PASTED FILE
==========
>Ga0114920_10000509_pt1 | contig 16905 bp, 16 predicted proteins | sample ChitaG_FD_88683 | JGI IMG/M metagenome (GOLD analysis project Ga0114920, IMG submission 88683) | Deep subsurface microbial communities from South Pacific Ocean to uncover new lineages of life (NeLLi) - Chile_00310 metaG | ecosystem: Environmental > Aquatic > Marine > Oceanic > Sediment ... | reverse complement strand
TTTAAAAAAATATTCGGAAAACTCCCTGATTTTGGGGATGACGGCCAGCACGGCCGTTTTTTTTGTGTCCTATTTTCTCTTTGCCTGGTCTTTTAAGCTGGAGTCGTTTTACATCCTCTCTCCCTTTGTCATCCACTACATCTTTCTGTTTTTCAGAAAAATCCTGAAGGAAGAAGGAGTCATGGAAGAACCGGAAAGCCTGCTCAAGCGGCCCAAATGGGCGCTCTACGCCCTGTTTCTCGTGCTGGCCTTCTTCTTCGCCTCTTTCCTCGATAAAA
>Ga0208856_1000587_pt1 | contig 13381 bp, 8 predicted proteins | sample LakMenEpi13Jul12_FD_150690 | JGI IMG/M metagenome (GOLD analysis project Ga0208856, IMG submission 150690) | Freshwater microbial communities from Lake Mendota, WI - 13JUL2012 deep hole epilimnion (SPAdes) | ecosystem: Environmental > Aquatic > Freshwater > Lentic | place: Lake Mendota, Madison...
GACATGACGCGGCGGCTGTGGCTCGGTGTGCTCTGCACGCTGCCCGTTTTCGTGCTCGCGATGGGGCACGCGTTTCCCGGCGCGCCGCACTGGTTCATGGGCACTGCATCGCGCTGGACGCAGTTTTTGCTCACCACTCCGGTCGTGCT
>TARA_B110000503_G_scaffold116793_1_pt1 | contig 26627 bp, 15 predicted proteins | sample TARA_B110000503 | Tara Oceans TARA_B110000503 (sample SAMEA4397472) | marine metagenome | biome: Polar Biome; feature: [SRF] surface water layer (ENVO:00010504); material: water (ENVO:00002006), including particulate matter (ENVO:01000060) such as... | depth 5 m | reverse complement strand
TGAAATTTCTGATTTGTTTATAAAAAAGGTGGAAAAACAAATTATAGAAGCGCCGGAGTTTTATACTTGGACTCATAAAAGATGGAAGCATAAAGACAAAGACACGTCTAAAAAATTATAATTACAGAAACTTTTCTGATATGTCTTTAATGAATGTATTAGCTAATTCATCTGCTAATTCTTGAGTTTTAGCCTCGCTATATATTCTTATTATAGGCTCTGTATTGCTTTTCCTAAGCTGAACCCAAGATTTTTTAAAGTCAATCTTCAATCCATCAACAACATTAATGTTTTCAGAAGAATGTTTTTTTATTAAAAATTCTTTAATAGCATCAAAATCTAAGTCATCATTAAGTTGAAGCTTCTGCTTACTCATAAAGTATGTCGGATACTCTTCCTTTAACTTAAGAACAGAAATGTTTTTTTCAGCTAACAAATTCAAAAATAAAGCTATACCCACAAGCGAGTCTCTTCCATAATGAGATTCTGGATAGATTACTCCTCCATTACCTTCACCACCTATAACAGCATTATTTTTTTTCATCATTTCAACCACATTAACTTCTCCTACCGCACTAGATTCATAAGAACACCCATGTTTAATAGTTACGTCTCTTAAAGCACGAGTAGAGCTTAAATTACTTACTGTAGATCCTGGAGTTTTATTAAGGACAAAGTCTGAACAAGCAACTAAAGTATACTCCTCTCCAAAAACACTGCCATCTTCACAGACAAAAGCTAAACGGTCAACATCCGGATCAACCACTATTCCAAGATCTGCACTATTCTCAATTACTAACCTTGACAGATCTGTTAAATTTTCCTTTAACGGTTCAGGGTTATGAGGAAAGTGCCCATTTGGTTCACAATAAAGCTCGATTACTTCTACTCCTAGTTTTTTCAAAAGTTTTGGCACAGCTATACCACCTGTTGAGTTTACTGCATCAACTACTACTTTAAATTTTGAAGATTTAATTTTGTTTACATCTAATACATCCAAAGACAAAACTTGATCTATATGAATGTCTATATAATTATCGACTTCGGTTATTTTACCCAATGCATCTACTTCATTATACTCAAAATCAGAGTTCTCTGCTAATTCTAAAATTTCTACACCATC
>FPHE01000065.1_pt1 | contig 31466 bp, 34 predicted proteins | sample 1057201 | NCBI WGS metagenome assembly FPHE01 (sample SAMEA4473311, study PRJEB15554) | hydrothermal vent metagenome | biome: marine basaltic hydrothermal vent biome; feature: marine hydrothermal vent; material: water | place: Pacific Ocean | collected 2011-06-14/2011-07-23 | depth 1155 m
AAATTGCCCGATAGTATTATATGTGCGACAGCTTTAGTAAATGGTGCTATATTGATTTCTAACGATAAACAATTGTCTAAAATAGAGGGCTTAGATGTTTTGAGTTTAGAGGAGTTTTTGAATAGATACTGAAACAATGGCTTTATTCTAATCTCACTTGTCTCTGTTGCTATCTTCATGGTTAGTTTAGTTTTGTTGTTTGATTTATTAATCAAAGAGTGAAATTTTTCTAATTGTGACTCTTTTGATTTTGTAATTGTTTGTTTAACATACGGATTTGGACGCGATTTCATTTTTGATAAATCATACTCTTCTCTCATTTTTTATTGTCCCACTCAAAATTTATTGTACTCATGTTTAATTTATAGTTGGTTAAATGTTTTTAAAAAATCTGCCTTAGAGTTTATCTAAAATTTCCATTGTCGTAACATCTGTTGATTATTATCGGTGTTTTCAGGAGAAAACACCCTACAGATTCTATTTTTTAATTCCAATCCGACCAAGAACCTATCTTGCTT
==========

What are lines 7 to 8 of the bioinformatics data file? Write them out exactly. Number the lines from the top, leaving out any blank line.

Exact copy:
>FPHE01000065.1_pt1 | contig 31466 bp, 34 predicted proteins | sample 1057201 | NCBI WGS metagenome assembly FPHE01 (sample SAMEA4473311, study PRJEB15554) | hydrothermal vent metagenome | biome: marine basaltic hydrothermal vent biome; feature: marine hydrothermal vent; material: water | place: Pacific Ocean | collected 2011-06-14/2011-07-23 | depth 1155 m
AAATTGCCCGATAGTATTATATGTGCGACAGCTTTAGTAAATGGTGCTATATTGATTTCTAACGATAAACAATTGTCTAAAATAGAGGGCTTAGATGTTTTGAGTTTAGAGGAGTTTTTGAATAGATACTGAAACAATGGCTTTATTCTAATCTCACTTGTCTCTGTTGCTATCTTCATGGTTAGTTTAGTTTTGTTGTTTGATTTATTAATCAAAGAGTGAAATTTTTCTAATTGTGACTCTTTTGATTTTGTAATTGTTTGTTTAACATACGGATTTGGACGCGATTTCATTTTTGATAAATCATACTCTTCTCTCATTTTTTATTGTCCCACTCAAAATTTATTGTACTCATGTTTAATTTATAGTTGGTTAAATGTTTTTAAAAAATCTGCCTTAGAGTTTATCTAAAATTTCCATTGTCGTAACATCTGTTGATTATTATCGGTGTTTTCAGGAGAAAACACCCTACAGATTCTATTTTTTAATTCCAATCCGACCAAGAACCTATCTTGCTT